SPECIAL TEACHING FOR SPECIAL CHILDREN: PEDAGOGIES FOR INCLUSION. EDITED BY ANN LEWIS AND BRAHM NORWICH. Open University Press. pound;19.99
This book is part of the Open University's inclusive education series (edited by Gary Thomas and Christine O'Hanlon). It addresses the interesting question of how specialised is the teaching of pupils with disabilities and difficulties.
Ann Lewis and Brahm Norwich provide the introduction and final chapter. In between are 14 chapters on a range of groups, from low attainers to those with profound and multiple learning difficulties.
There is a structured summary at the end of each chapter and these provide a framework for the discussion in the concluding chapter. The editors make clear that a more than usual degree of collaboration has gone on between the contributors to this volume, which gives it a necessary coherence.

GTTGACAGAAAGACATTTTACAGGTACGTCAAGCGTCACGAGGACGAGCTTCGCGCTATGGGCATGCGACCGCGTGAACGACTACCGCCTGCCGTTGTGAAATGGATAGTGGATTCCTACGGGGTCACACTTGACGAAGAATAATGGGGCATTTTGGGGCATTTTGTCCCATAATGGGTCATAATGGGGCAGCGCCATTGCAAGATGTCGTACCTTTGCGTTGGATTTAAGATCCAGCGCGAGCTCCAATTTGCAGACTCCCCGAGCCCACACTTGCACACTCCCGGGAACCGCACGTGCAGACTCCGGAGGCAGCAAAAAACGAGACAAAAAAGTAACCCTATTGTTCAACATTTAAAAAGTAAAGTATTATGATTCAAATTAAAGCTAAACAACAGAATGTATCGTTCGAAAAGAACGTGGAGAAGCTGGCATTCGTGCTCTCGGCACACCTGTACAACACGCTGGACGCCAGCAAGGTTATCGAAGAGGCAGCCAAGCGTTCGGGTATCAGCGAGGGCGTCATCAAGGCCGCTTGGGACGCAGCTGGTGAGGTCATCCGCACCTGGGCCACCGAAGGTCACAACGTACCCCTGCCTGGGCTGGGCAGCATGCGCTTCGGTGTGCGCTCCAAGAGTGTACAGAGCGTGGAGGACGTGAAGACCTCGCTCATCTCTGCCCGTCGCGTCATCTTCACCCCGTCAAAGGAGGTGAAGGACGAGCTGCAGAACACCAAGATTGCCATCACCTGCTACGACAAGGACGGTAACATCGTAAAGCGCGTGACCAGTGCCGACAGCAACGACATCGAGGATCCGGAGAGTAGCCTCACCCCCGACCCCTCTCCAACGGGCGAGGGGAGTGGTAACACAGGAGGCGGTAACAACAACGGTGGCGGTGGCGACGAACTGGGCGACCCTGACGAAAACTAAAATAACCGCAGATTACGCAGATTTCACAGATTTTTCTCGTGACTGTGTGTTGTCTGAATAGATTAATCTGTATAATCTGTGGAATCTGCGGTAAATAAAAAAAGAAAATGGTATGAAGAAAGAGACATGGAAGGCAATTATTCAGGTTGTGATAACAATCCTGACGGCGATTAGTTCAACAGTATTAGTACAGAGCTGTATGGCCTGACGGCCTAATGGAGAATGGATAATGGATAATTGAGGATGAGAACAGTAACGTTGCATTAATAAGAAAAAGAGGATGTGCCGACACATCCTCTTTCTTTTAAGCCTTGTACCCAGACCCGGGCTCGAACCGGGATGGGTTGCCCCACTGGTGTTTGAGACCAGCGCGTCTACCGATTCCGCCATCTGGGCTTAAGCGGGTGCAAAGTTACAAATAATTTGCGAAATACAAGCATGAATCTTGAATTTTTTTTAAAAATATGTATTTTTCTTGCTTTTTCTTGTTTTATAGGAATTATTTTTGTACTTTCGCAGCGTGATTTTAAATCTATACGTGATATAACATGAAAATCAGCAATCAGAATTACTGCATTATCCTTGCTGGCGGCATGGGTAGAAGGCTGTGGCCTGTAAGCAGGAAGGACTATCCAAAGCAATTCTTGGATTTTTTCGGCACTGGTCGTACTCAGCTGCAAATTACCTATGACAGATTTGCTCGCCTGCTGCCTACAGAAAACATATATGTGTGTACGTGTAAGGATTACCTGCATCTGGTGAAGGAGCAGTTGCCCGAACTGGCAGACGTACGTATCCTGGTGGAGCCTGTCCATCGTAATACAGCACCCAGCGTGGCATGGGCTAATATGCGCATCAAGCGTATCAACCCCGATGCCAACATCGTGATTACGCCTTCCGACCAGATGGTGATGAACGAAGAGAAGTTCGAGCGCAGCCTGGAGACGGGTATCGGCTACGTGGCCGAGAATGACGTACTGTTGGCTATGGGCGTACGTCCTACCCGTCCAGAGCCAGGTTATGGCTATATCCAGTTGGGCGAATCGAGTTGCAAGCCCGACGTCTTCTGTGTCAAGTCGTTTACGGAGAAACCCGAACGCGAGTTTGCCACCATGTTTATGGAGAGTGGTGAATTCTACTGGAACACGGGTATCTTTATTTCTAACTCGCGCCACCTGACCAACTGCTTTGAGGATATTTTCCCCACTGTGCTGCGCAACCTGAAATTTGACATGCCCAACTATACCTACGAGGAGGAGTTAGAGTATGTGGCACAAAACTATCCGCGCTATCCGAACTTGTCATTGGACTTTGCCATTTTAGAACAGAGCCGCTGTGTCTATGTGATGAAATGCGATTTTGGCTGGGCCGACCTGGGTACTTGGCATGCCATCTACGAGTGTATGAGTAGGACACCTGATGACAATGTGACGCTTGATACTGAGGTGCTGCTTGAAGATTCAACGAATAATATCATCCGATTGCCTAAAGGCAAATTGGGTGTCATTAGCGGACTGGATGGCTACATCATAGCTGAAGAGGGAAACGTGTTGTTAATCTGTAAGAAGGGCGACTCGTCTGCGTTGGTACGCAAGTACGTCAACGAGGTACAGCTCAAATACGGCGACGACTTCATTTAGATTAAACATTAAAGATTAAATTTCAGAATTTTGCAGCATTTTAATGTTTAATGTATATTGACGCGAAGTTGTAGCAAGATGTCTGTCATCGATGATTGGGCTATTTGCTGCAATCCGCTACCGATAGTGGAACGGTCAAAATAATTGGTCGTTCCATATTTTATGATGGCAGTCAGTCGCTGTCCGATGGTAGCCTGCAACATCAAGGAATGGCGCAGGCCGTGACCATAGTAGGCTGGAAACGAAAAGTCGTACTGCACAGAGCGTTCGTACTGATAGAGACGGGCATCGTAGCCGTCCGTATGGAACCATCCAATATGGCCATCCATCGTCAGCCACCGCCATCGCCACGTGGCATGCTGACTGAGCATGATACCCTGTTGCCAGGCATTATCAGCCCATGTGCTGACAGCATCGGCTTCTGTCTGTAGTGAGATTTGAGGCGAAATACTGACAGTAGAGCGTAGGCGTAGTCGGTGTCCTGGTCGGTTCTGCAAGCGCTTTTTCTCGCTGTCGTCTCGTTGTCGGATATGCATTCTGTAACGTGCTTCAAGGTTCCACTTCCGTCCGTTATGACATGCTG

This is an important book because, in a publishing scene that sometimes seems dominated by tips for teachers, it is a genuine attempt to engage, in a readable way, with the big unifying ideas.
Busy Sencos and others working in teams to seek out, access and share resources, expertise and experience to meet the needs of all learners will find space to stretch out and think in this book. Even more important, they will feel encouraged, as the editors hope, to carry on the debate among their practitioner and policy-making colleagues.
Visiting fellow, Oxford Brookes University